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February 12, 2008

Keeping the family farm in the family

Steve Smutko, left, polls the audience, while Grace Lawrence tallies their concerns at the "Keeping the Farm" workshop in Wake County. (Art Latham photo)

Landowners seeking financial and technical help to diversify and manage their farms and forests so they can maintain, sustain or keep the farm in the family flocked to North Carolina Cooperative Extension’s Wake County center recently.

More than 170 attendees at the third annual "Keeping the Farm" workshop on Jan. 30 learned about the state of working lands and development in Wake County, forestry, taxes, tax credits and estate planning.

Perhaps not surprisingly, three of the top five concerns attendees expressed related to taxation issues, while the other two regarded rules for qualifying for a small farm and how to find a successor to work the land.

“With the rapid growth Wake County is experiencing,,” said Grace Lawrence, Wake County Cooperative Extension agent for the environment, “there are many changes that can be exciting and, sometimes, overwhelming for landowners.

“Many people don’t realize there are 800 farmers in Wake County alone,” she said. “Working lands don’t just produce crops, they benefit everyone by preserving wildlife habitat, enhancing air and water quality and providing open space.”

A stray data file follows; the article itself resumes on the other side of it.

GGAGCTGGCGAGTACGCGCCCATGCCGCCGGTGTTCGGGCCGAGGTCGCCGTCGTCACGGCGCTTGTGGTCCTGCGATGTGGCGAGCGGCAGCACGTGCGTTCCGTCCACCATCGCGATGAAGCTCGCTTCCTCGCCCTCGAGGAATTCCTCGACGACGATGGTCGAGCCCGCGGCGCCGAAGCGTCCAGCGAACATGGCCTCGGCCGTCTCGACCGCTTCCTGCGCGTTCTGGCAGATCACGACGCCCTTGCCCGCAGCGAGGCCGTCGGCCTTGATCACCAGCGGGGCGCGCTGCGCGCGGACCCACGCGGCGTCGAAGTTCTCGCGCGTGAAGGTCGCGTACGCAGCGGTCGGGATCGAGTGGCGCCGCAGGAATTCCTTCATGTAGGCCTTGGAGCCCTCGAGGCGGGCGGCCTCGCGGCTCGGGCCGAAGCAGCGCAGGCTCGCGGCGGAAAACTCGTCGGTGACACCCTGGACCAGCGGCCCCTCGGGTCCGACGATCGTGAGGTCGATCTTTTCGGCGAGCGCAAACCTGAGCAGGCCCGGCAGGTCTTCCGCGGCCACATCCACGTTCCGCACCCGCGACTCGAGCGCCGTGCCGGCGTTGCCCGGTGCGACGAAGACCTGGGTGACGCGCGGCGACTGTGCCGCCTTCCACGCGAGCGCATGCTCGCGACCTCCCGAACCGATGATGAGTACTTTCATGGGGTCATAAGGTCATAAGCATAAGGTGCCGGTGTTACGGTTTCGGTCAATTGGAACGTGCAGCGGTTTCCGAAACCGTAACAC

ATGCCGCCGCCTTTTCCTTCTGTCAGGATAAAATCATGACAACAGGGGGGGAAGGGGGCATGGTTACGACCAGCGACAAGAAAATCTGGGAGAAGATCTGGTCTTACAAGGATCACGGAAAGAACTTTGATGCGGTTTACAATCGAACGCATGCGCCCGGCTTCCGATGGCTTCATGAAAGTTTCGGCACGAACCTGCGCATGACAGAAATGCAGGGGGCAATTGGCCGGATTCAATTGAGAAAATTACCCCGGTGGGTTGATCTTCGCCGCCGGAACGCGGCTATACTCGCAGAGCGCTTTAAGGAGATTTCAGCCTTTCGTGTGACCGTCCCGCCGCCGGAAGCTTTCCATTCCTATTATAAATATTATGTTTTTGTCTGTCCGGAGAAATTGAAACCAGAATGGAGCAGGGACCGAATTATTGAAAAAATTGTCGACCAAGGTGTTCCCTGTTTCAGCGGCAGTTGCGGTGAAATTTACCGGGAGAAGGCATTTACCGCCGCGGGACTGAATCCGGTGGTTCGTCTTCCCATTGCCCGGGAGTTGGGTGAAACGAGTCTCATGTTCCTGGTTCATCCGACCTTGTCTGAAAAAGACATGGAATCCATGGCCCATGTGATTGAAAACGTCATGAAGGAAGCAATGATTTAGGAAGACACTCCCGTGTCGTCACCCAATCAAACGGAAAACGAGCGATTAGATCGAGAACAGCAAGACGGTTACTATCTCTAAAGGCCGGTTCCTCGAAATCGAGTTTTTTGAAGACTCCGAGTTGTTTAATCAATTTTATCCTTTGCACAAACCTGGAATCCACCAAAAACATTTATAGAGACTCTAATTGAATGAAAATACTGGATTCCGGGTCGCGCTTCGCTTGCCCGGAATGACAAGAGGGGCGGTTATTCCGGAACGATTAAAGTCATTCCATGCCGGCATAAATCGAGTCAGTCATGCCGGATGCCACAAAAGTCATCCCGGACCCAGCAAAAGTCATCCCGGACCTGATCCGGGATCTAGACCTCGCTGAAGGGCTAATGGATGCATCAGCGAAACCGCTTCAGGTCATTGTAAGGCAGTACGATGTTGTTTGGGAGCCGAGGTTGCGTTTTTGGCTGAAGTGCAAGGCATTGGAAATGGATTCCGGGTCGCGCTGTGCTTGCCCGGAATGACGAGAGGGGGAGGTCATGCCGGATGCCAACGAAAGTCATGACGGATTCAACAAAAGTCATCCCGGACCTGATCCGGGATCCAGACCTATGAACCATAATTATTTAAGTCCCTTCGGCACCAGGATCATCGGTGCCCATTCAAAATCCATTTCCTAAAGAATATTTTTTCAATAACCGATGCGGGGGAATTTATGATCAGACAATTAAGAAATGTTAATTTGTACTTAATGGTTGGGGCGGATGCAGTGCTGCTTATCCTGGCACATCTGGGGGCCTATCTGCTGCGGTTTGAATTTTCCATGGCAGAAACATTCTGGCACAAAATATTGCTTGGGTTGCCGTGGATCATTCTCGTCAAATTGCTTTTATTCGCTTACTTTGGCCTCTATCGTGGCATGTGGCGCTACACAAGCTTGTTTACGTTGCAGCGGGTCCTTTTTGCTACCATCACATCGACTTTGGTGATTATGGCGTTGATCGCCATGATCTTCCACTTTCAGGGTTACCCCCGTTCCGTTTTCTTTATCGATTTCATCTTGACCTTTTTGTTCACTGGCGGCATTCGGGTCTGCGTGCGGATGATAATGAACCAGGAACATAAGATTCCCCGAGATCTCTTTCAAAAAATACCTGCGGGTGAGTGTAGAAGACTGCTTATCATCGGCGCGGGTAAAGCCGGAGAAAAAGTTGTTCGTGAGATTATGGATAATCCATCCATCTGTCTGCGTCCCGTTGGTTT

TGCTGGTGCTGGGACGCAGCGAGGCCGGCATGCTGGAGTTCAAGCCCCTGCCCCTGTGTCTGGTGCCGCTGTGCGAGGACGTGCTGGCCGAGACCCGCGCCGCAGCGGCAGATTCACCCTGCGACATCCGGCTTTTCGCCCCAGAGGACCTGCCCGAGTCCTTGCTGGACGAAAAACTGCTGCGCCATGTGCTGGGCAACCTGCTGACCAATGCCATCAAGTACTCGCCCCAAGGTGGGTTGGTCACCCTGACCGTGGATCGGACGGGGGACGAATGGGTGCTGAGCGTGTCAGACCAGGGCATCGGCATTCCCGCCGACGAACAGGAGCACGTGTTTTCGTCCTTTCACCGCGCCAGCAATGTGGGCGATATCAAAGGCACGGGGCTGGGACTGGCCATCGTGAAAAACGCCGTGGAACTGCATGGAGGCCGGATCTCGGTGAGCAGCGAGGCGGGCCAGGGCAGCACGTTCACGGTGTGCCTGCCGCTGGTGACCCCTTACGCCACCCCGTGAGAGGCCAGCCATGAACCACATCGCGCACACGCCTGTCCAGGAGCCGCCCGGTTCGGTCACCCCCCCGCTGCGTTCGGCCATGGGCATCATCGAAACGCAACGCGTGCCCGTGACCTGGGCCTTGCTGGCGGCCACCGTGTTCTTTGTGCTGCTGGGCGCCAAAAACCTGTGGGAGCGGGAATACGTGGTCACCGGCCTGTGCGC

Harold H. Webb, Wake County commissioner, introduced the session and Emmett Curl, Wake County revenue director and tax assessor, provided details on county taxation efforts and procedures.

North Carolina Cooperative Extension specialists and others, listed below, led breakout sessions that provided more details and addressed concerns voiced by attendees.

The sessions, listed with their coordinators’ specialties and affiliations:

Tax and regulatory issues for land: Dr. Steve Smutko, Natural Resources Leadership Institute director and Guido van der Hoeven, farm management and taxation specialist, both of the Agricultural and Resources Economics Department, College of Agriculture and Life Sciences (CALS), North Carolina State University; and Mark Megalos, N.C. State Forestry Extension.

Frameworks for property decision-making and goal-setting: Carolyn Bird, CALS 4-H Youth Development and Family and Consumer Sciences Department; and Robin Landsman, Wake County assistant Extension agent for family and consumer sciences.

Working with resource professionals: Morris Dunn, Cooperative Extension horticulture agent, Wake County; Matthew Kinane, Natural Resource Conservation Service; Keith Miller, Wake County Farm Service Agency; Alton Perry, N.C. Forestry Service; and Mark Edmonson, Wake County Parks, Recreation and Open Space.

Updating estate plans: Dr. Ted Feitshans, CALS Agricultural and Resources Economics Department environmental and agricultural law specialist; and Andrew Branan, executive director, N.C. Farm Transition Network.

-A. Latham

Posted by Art at February 12, 2008 01:26 PM